Newspaper Articles

Items From The Adair County News – 1916

The Adair County News, Columbia, Kentucky

Wednesday, February 23, 1916

McCoy – Frazer

The marriage of Miss Gladys McCoy and Mr. Will Ed Frazer, which was solemnized at the Presbyterian Church of this city February 12 at 6 o’clock p.m., was charming in its simplicity. Rev. J. V. Logan was officiating clergyman, and many friends of the popular young couple were present. The only attendants were Miss Mary Sampson, cousin of the groom, maid of honor, and Mr. J. Ollie Frazer was his brother’s best man. Mr. Frank Frazer and Mr. James Gray were ushers.

Preceding the ceremony a musical program was rendered, with Mr. J. Warren Cunningham, soloist, accompanied by Mrs. C. P. Davidson. The bride entered on the arm of her uncle, Mr. W. V. Tennant, by whom she was given in marriage, and was met at the altar by the groom.

The church was beautifully decorated in vases of cut flowers, candles, palms and ferns. The bride was lovely in a simple afternoon gown of blue taffeta and georgette crepe, black picture hat and carried bride’s roses. The maid of honor was becomingly attired in dark blue taffeta, and her flowers were pink roses.

Following the ceremony the bridal party and a few friends were entertained at dinner by Judge and Mrs. Sampson and Miss Mary Sampson.

Death of May Shirley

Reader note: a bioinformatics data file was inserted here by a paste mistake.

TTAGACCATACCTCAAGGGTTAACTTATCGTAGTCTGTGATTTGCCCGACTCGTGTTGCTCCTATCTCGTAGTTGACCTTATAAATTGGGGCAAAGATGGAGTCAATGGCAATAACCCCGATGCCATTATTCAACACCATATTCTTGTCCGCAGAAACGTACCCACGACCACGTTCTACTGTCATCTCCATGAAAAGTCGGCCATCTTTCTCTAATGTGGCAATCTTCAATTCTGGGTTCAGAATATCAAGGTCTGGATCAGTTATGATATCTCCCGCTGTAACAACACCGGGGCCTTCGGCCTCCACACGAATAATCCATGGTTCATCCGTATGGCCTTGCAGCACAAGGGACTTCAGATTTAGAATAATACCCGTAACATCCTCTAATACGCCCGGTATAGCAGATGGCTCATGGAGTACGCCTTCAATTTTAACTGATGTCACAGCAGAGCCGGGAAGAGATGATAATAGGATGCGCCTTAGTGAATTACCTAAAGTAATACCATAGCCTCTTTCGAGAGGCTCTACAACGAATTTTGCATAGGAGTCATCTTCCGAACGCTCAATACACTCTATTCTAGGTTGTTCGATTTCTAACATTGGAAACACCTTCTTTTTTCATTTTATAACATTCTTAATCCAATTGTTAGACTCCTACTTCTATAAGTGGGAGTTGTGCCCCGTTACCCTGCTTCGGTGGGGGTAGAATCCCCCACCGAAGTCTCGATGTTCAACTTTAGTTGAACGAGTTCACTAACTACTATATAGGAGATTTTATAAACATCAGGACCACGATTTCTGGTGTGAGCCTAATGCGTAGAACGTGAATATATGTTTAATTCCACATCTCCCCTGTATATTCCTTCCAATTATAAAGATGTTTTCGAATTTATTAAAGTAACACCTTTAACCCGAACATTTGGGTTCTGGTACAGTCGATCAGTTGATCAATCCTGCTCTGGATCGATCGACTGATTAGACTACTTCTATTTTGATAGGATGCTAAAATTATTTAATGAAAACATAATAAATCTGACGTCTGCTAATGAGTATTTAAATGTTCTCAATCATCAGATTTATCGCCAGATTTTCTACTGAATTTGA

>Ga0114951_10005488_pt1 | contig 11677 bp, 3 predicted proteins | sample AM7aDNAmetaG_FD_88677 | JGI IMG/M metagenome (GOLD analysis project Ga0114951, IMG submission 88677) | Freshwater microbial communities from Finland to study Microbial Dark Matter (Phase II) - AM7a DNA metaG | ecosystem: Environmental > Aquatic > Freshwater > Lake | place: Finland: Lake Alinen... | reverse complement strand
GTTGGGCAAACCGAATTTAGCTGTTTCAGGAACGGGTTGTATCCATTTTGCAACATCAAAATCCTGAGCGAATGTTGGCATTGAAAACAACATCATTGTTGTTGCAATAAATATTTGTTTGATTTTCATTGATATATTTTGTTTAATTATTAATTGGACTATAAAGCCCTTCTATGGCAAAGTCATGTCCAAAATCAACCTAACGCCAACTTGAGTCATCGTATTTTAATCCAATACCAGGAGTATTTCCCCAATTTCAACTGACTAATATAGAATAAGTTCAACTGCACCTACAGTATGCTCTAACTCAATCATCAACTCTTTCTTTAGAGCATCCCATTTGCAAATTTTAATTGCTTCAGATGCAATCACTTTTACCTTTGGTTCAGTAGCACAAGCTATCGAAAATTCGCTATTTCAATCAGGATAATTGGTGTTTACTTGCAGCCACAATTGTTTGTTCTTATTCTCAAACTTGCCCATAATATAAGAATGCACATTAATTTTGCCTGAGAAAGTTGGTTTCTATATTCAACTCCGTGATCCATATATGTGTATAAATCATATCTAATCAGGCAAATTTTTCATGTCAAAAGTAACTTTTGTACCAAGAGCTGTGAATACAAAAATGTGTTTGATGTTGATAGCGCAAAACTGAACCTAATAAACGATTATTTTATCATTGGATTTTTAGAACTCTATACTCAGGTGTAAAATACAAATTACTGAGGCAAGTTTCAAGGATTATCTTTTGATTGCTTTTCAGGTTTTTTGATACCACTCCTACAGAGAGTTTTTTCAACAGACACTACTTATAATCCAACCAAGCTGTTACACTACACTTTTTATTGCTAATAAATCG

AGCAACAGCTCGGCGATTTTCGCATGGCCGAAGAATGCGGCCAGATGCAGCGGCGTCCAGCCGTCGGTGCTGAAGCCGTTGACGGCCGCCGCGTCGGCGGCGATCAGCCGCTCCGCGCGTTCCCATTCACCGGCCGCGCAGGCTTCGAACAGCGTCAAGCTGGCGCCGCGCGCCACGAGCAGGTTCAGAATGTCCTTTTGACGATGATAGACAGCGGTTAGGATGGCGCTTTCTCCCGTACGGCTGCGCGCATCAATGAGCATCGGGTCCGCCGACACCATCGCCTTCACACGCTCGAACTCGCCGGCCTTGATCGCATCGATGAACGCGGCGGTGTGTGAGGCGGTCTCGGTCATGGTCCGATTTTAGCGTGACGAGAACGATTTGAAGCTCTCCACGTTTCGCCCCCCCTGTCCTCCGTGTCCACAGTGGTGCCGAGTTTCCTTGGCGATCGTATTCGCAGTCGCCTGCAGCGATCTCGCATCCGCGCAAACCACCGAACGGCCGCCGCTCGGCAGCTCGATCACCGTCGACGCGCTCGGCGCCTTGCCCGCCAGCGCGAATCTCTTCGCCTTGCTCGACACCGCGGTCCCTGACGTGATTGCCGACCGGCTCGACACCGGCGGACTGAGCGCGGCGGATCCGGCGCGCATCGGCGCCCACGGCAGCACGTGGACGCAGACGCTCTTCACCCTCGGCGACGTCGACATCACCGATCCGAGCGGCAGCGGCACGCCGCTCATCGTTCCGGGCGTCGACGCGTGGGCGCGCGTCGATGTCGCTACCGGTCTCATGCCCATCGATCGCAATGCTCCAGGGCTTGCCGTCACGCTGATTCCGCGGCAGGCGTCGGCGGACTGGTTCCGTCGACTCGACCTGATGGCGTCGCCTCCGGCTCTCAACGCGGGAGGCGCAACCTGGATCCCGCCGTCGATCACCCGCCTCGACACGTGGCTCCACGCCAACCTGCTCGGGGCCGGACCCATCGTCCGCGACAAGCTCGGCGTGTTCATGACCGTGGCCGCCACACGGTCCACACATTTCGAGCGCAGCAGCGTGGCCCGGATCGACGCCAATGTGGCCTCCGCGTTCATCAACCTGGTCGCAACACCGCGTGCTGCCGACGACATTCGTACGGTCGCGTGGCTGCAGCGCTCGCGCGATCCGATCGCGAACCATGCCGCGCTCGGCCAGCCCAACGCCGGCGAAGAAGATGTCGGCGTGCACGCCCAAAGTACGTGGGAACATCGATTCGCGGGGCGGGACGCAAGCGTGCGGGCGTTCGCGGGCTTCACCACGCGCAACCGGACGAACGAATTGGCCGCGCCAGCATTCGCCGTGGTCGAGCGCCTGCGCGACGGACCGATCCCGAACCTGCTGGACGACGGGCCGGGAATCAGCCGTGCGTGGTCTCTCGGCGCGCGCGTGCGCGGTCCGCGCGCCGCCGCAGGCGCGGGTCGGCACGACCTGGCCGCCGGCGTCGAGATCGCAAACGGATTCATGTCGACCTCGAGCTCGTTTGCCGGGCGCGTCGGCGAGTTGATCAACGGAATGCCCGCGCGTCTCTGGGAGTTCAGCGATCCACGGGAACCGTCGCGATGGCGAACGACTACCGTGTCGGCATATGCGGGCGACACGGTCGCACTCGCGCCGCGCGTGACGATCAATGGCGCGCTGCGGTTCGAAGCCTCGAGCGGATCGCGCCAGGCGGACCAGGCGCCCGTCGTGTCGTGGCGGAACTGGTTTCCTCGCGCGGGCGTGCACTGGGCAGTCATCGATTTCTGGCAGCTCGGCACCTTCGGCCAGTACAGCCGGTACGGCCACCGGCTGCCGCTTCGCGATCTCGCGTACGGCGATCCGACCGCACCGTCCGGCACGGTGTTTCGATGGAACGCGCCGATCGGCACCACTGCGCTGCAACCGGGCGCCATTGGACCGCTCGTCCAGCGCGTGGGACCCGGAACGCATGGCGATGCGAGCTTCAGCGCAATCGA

Last Friday night, near Milltown, Miss May Shirley, about sixteen years old, died, a victim of typhoid fever. She was a bright girl, popular with her associates and was fondly loved by her parents, brothers and sisters. A large circle of friends and relatives attended the funeral and burial. She was a daughter of Mr. and Mrs. John B. Shirley, and it is our information that several other members of the family are afflicted with the same disease. The community feels the deepest sympathy of the family that is in such sore distress.

“Gone to Her Reward”

Last Wednesday night, the 16th inst., Mrs. Lucy Coffey, who was the beloved wife of T. J. Coffey, died at her late home in Adair County, one mile from Bridgeport. She was a victim of pneumonia and was sick but a few days. The deceased was a devoted member of the Methodist church and was about seventy-five years old. In her young womanhood she was well acquainted about Columbia and often visited here, being a sister of the late W. T. and T. R. Price, making Mr. W. Titus Price and Mr. R. H. Price her nephews.

She was a lady highly respected for her many Christian virtues, and will be greatly missed, not only by her aged husband and children, but by the entire neighborhood in which she lived.

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